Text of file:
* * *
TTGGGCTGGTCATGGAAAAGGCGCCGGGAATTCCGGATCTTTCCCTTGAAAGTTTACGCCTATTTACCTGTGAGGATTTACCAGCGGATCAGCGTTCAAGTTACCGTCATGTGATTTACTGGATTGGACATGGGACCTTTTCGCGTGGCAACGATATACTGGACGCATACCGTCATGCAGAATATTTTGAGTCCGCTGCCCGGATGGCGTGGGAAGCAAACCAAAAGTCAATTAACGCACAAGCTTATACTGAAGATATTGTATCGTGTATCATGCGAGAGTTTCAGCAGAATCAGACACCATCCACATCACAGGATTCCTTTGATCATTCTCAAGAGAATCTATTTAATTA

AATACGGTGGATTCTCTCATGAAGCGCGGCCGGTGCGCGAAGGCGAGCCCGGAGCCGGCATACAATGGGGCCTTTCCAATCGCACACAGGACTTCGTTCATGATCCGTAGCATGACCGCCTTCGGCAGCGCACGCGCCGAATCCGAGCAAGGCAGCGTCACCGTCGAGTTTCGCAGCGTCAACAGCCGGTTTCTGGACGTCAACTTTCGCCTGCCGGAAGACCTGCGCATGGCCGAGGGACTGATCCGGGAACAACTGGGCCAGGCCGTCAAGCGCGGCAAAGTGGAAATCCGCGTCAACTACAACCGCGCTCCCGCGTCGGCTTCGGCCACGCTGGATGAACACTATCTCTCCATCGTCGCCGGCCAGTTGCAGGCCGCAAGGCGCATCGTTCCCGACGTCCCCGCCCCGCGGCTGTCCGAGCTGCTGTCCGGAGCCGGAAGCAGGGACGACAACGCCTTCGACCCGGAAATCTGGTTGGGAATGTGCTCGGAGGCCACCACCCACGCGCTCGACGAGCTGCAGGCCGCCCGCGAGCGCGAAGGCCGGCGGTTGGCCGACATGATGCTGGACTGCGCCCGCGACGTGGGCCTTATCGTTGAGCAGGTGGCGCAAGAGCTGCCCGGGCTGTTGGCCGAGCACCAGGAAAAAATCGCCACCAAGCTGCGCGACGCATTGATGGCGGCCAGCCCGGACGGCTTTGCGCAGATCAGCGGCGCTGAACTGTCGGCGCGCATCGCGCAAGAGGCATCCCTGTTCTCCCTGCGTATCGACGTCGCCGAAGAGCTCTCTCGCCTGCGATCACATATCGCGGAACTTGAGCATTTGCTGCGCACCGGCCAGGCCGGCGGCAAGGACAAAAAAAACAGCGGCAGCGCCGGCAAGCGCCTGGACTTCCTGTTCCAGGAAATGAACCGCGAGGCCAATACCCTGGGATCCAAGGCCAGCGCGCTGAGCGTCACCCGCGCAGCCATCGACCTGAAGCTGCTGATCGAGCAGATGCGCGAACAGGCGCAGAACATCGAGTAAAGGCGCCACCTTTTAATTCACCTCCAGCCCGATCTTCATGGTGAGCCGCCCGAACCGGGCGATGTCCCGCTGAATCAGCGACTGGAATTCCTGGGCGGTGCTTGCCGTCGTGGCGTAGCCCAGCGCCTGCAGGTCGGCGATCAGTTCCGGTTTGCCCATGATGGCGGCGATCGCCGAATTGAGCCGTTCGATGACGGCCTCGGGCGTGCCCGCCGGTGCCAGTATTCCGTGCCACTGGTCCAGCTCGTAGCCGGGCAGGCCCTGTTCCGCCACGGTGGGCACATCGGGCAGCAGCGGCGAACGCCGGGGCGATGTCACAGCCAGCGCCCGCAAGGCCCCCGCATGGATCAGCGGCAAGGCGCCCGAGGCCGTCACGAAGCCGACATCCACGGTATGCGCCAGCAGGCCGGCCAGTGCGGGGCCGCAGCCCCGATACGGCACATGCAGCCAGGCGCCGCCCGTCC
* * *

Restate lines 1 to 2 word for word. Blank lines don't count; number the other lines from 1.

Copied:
TTGGGCTGGTCATGGAAAAGGCGCCGGGAATTCCGGATCTTTCCCTTGAAAGTTTACGCCTATTTACCTGTGAGGATTTACCAGCGGATCAGCGTTCAAGTTACCGTCATGTGATTTACTGGATTGGACATGGGACCTTTTCGCGTGGCAACGATATACTGGACGCATACCGTCATGCAGAATATTTTGAGTCCGCTGCCCGGATGGCGTGGGAAGCAAACCAAAAGTCAATTAACGCACAAGCTTATACTGAAGATATTGTATCGTGTATCATGCGAGAGTTTCAGCAGAATCAGACACCATCCACATCACAGGATTCCTTTGATCATTCTCAAGAGAATCTATTTAATTA

AATACGGTGGATTCTCTCATGAAGCGCGGCCGGTGCGCGAAGGCGAGCCCGGAGCCGGCATACAATGGGGCCTTTCCAATCGCACACAGGACTTCGTTCATGATCCGTAGCATGACCGCCTTCGGCAGCGCACGCGCCGAATCCGAGCAAGGCAGCGTCACCGTCGAGTTTCGCAGCGTCAACAGCCGGTTTCTGGACGTCAACTTTCGCCTGCCGGAAGACCTGCGCATGGCCGAGGGACTGATCCGGGAACAACTGGGCCAGGCCGTCAAGCGCGGCAAAGTGGAAATCCGCGTCAACTACAACCGCGCTCCCGCGTCGGCTTCGGCCACGCTGGATGAACACTATCTCTCCATCGTCGCCGGCCAGTTGCAGGCCGCAAGGCGCATCGTTCCCGACGTCCCCGCCCCGCGGCTGTCCGAGCTGCTGTCCGGAGCCGGAAGCAGGGACGACAACGCCTTCGACCCGGAAATCTGGTTGGGAATGTGCTCGGAGGCCACCACCCACGCGCTCGACGAGCTGCAGGCCGCCCGCGAGCGCGAAGGCCGGCGGTTGGCCGACATGATGCTGGACTGCGCCCGCGACGTGGGCCTTATCGTTGAGCAGGTGGCGCAAGAGCTGCCCGGGCTGTTGGCCGAGCACCAGGAAAAAATCGCCACCAAGCTGCGCGACGCATTGATGGCGGCCAGCCCGGACGGCTTTGCGCAGATCAGCGGCGCTGAACTGTCGGCGCGCATCGCGCAAGAGGCATCCCTGTTCTCCCTGCGTATCGACGTCGCCGAAGAGCTCTCTCGCCTGCGATCACATATCGCGGAACTTGAGCATTTGCTGCGCACCGGCCAGGCCGGCGGCAAGGACAAAAAAAACAGCGGCAGCGCCGGCAAGCGCCTGGACTTCCTGTTCCAGGAAATGAACCGCGAGGCCAATACCCTGGGATCCAAGGCCAGCGCGCTGAGCGTCACCCGCGCAGCCATCGACCTGAAGCTGCTGATCGAGCAGATGCGCGAACAGGCGCAGAACATCGAGTAAAGGCGCCACCTTTTAATTCACCTCCAGCCCGATCTTCATGGTGAGCCGCCCGAACCGGGCGATGTCCCGCTGAATCAGCGACTGGAATTCCTGGGCGGTGCTTGCCGTCGTGGCGTAGCCCAGCGCCTGCAGGTCGGCGATCAGTTCCGGTTTGCCCATGATGGCGGCGATCGCCGAATTGAGCCGTTCGATGACGGCCTCGGGCGTGCCCGCCGGTGCCAGTATTCCGTGCCACTGGTCCAGCTCGTAGCCGGGCAGGCCCTGTTCCGCCACGGTGGGCACATCGGGCAGCAGCGGCGAACGCCGGGGCGATGTCACAGCCAGCGCCCGCAAGGCCCCCGCATGGATCAGCGGCAAGGCGCCCGAGGCCGTCACGAAGCCGACATCCACGGTATGCGCCAGCAGGCCGGCCAGTGCGGGGCCGCAGCCCCGATACGGCACATGCAGCCAGGCGCCGCCCGTCC